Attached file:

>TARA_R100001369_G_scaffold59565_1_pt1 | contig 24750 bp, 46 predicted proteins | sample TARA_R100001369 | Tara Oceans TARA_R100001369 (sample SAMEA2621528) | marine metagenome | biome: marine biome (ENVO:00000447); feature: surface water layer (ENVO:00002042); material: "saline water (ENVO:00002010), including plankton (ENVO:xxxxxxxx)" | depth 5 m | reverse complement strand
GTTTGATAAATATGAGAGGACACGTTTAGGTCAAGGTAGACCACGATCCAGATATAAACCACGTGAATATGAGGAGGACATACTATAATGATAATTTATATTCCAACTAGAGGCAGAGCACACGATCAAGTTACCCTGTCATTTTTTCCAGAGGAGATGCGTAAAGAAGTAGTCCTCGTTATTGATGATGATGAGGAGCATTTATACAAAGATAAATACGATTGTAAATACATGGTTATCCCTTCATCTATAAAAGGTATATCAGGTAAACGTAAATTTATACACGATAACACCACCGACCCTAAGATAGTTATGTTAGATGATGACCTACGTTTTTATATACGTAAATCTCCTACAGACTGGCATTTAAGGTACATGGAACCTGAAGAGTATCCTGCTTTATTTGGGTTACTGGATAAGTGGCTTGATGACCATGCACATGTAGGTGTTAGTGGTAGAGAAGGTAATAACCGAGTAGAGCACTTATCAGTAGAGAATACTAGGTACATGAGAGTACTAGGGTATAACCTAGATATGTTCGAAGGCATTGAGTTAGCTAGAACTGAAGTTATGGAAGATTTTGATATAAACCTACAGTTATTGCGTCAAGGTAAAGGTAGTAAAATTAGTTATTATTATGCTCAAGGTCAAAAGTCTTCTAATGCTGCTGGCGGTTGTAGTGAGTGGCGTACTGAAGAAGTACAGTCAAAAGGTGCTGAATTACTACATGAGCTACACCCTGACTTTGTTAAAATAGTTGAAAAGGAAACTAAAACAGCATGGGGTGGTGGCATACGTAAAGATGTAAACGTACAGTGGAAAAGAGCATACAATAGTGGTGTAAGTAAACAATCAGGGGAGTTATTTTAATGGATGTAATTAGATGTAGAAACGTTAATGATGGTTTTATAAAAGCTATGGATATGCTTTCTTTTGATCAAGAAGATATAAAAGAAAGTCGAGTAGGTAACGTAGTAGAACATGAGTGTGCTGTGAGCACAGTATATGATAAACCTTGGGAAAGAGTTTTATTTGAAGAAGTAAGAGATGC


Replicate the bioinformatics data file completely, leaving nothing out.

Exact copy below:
>TARA_R100001369_G_scaffold59565_1_pt1 | contig 24750 bp, 46 predicted proteins | sample TARA_R100001369 | Tara Oceans TARA_R100001369 (sample SAMEA2621528) | marine metagenome | biome: marine biome (ENVO:00000447); feature: surface water layer (ENVO:00002042); material: "saline water (ENVO:00002010), including plankton (ENVO:xxxxxxxx)" | depth 5 m | reverse complement strand
GTTTGATAAATATGAGAGGACACGTTTAGGTCAAGGTAGACCACGATCCAGATATAAACCACGTGAATATGAGGAGGACATACTATAATGATAATTTATATTCCAACTAGAGGCAGAGCACACGATCAAGTTACCCTGTCATTTTTTCCAGAGGAGATGCGTAAAGAAGTAGTCCTCGTTATTGATGATGATGAGGAGCATTTATACAAAGATAAATACGATTGTAAATACATGGTTATCCCTTCATCTATAAAAGGTATATCAGGTAAACGTAAATTTATACACGATAACACCACCGACCCTAAGATAGTTATGTTAGATGATGACCTACGTTTTTATATACGTAAATCTCCTACAGACTGGCATTTAAGGTACATGGAACCTGAAGAGTATCCTGCTTTATTTGGGTTACTGGATAAGTGGCTTGATGACCATGCACATGTAGGTGTTAGTGGTAGAGAAGGTAATAACCGAGTAGAGCACTTATCAGTAGAGAATACTAGGTACATGAGAGTACTAGGGTATAACCTAGATATGTTCGAAGGCATTGAGTTAGCTAGAACTGAAGTTATGGAAGATTTTGATATAAACCTACAGTTATTGCGTCAAGGTAAAGGTAGTAAAATTAGTTATTATTATGCTCAAGGTCAAAAGTCTTCTAATGCTGCTGGCGGTTGTAGTGAGTGGCGTACTGAAGAAGTACAGTCAAAAGGTGCTGAATTACTACATGAGCTACACCCTGACTTTGTTAAAATAGTTGAAAAGGAAACTAAAACAGCATGGGGTGGTGGCATACGTAAAGATGTAAACGTACAGTGGAAAAGAGCATACAATAGTGGTGTAAGTAAACAATCAGGGGAGTTATTTTAATGGATGTAATTAGATGTAGAAACGTTAATGATGGTTTTATAAAAGCTATGGATATGCTTTCTTTTGATCAAGAAGATATAAAAGAAAGTCGAGTAGGTAACGTAGTAGAACATGAGTGTGCTGTGAGCACAGTATATGATAAACCTTGGGAAAGAGTTTTATTTGAAGAAGTAAGAGATGC